PROGNOSIS: Reckless in the Gospel

Step 4: Initial Prognosis (Eternal Solution) – Re-Pairing
How strange it is that one brief encounter should make us believe that we know what motivates Jesus, as if we are now quite prepared to “write the book” on him – to “write him off” as it were. Funny, he sure seems to act like he’s been written off, for on our way back home, we glance to our side and there he is, dutifully following us home (v. 51). At this point, we admit we are completely flummoxed. Perhaps he responded to our wake-up call, but who can tell for sure? He is obedient, but to whom? To whom does he “listen” (audience please note, this is the root meaning of “obedience”)? What if it is still his Father’s work he is doing? Has he brought the Temple with him, somehow? Isn’t his agenda still going to clash with ours? He must know he’s not going to be a happy camper. But then why is he coming home with us? He’ll be living under our roof, violating our rules and bearing our wrath. Could this be his Father’s work? He will submit to our wrath, absorbing our blows and coming out alive – and it will all take place under our roof? We didn’t really know him all that well, after all. Prematurely, we wrote him off, but he didn’t dismiss us so quickly. He is radical, but not for his own benefit, for ours! He is willing and able to go through the death of our relationship to have us. The “face of God” has touched us and is never letting go.

Step 5: Advanced Prognosis (Internal Solution) – Re-Connected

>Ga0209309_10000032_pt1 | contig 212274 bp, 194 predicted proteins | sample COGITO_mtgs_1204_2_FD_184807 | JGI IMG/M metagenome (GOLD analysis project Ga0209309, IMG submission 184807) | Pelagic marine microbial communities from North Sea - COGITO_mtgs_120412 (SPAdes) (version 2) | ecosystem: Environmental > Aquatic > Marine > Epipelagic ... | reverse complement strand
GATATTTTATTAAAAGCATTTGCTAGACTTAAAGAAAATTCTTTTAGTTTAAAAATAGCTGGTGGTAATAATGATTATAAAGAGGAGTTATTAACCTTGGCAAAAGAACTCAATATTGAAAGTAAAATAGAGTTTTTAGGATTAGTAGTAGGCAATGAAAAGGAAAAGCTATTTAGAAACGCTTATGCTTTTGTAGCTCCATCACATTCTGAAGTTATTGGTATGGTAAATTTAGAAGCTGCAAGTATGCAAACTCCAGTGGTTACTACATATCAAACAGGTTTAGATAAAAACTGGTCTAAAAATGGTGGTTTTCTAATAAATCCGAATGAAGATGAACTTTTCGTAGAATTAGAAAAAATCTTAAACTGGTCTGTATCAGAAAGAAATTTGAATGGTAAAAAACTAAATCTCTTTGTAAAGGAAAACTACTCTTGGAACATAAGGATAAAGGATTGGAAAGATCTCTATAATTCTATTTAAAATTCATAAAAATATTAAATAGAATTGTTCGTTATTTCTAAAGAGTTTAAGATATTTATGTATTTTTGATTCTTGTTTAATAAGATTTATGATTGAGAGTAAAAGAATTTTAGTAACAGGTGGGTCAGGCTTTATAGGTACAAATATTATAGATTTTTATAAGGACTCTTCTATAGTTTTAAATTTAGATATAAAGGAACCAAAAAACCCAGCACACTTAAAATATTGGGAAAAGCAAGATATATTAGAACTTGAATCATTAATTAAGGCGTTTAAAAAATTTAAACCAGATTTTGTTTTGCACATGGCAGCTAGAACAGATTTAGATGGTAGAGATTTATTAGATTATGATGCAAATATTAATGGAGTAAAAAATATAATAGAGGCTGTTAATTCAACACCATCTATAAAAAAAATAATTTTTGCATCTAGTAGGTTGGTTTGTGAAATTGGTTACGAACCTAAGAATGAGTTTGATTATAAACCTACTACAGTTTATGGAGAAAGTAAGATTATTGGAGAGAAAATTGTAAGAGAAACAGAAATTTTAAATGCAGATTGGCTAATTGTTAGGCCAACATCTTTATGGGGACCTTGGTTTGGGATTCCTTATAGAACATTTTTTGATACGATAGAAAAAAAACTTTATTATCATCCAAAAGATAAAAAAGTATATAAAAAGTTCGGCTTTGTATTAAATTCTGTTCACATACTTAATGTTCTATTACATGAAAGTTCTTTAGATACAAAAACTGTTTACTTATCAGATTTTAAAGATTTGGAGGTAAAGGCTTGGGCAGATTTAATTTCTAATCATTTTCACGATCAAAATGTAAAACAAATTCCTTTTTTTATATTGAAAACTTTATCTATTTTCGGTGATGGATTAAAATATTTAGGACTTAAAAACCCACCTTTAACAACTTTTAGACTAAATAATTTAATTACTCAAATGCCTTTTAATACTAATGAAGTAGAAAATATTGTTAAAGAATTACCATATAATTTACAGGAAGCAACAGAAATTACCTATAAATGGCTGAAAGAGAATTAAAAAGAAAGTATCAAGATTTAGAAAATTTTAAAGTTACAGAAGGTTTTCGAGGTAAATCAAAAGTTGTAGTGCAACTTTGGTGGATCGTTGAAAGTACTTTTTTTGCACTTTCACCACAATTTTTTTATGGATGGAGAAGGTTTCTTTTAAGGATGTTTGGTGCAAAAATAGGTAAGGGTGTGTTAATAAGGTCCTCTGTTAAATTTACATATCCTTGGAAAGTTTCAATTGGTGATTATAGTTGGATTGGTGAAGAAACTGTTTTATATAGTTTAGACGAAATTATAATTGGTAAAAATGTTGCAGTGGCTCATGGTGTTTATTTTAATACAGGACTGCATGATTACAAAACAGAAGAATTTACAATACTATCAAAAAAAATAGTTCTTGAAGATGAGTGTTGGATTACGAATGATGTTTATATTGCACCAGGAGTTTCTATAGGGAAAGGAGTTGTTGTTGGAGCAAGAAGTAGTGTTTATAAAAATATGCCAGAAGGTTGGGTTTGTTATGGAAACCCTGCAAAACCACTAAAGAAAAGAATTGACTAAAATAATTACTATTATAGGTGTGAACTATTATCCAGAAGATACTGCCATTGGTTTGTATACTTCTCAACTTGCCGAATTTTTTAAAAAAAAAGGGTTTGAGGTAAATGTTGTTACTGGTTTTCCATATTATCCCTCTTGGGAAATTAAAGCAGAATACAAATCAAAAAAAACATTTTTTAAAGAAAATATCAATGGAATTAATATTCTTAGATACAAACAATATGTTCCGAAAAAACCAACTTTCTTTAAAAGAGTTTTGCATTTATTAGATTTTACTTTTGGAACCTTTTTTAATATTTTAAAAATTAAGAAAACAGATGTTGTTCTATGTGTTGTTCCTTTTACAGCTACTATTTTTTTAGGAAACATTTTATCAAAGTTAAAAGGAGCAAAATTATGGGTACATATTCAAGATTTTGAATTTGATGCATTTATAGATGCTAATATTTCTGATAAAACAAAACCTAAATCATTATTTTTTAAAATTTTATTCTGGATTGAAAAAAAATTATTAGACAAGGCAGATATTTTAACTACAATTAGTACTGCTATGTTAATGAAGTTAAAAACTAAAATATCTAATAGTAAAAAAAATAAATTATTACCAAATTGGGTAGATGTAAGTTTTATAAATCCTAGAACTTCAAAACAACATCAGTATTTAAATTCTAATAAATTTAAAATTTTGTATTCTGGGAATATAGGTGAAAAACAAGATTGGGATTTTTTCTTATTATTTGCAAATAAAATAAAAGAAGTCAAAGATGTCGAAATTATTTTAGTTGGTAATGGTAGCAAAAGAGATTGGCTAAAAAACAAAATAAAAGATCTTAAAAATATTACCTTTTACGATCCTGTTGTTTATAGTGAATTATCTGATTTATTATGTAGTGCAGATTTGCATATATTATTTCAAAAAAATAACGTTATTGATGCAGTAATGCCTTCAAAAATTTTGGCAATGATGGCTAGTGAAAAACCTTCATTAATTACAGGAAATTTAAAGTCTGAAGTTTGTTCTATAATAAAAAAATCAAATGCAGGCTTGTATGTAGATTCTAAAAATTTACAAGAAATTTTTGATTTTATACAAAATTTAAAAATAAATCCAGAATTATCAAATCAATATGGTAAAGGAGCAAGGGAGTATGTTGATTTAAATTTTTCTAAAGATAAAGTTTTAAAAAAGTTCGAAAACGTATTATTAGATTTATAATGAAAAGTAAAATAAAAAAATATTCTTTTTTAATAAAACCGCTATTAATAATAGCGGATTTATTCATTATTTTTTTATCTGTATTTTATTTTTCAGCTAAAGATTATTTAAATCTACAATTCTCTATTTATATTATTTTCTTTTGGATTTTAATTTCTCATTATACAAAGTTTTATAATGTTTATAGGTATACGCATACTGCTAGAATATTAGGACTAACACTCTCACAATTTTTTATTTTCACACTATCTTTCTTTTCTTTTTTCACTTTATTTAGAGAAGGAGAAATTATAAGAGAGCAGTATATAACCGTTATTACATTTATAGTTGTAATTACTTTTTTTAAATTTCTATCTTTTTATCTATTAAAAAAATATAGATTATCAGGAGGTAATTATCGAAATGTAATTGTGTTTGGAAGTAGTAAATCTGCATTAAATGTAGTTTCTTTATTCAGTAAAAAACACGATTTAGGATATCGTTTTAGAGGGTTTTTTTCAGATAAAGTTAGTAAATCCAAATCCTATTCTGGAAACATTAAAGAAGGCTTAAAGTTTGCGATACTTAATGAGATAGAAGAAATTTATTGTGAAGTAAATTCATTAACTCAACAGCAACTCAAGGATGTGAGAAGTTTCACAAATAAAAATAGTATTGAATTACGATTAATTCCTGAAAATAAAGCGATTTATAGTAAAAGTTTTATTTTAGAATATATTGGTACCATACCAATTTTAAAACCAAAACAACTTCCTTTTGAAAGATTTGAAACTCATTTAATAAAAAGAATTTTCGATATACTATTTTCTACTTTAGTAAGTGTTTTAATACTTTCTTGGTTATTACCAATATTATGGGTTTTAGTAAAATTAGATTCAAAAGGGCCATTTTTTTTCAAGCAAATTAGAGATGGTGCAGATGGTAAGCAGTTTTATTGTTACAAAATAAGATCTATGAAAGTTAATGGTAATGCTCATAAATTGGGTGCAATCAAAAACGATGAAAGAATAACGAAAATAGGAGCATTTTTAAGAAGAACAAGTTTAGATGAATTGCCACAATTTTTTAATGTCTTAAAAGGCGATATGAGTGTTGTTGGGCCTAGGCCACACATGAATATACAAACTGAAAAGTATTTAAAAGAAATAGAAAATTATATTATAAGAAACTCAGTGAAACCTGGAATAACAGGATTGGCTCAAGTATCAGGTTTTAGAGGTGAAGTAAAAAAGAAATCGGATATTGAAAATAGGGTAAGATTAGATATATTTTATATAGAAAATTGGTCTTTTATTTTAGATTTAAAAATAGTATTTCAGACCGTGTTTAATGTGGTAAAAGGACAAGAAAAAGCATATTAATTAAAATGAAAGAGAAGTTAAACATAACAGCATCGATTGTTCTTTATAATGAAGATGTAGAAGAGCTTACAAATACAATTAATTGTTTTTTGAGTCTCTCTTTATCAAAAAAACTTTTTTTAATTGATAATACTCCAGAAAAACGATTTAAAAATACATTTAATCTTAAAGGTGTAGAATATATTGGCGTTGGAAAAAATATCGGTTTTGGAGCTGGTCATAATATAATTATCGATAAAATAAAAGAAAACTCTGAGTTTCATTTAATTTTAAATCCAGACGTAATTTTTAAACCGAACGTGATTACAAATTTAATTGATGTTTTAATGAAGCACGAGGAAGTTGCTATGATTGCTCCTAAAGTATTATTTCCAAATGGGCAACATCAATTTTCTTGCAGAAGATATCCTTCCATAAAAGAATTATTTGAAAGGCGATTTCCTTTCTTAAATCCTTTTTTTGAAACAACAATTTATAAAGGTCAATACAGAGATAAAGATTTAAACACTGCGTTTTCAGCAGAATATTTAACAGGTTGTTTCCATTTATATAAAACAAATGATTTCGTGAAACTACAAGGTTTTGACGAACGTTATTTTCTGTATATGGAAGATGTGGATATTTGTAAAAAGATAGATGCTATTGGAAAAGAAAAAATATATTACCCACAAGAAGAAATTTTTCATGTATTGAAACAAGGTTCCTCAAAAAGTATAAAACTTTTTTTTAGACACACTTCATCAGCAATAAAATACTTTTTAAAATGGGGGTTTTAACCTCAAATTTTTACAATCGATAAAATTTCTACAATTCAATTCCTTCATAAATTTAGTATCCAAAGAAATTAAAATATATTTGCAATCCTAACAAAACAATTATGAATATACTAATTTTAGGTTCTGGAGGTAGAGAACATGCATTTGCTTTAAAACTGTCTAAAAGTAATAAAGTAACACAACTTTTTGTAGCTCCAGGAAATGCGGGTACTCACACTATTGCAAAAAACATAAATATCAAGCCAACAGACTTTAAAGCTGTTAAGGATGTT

It is still true that we have been thrown for a loop, but Jesus is in the loop with us (v. 51), and paired with him, our relationship grows in stature and favor (v. 52). We have exhausted our frustration upon him, and he keeps on dwelling with us. In the place of all that negative energy, trust begins to grow between us. If he’s willing to hang with us through thick and thin, we are willing to give his agenda a try. Moreover, we repent of misjudging him. He has grown on us, much to our surprise. In spite of ourselves, we find much to treasure in our hearts (v. 52) about this Jesus.

Step 6: Final Prognosis (External Solution) – Re-Arranged
Strangest and most surprising of all, we now become the disruptors of the comfortable regimes of others. We get to invade the comfortable Temple existence of others and share Jesus’ radical agenda with them. Through us, they get to learn the incredible staying power of Christ, who absorbs their complaints and keeps on hanging on. Like us, their lives could use some disruption from one whose agenda is to cling to their lives in order to transport them to a new creative order. The “tradition” crutch is no longer needed where Jesus takes us. Bountiful life in Christ springs not from traditional patterns established in our youth, but from the reckless Gospel of forgiveness and mercy. Just how reckless Jesus truly is can be seen from the misfits – us – whom he puts on the front lines of his revolution. But the gospel gives us the power to be reckless – with God’s forgiveness and mercy. Our own warts make us look doubly silly to the world, but our mandate from heaven is iron-clad. We are doing the Father’s work, hanging in there with comfortable sinners, bringing God’s merciful regime into their lives.

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  • Crossings

    Crossings is a community of welcoming, inquisitive people who want to explore how what we hear at church is useful and beneficial in our daily lives.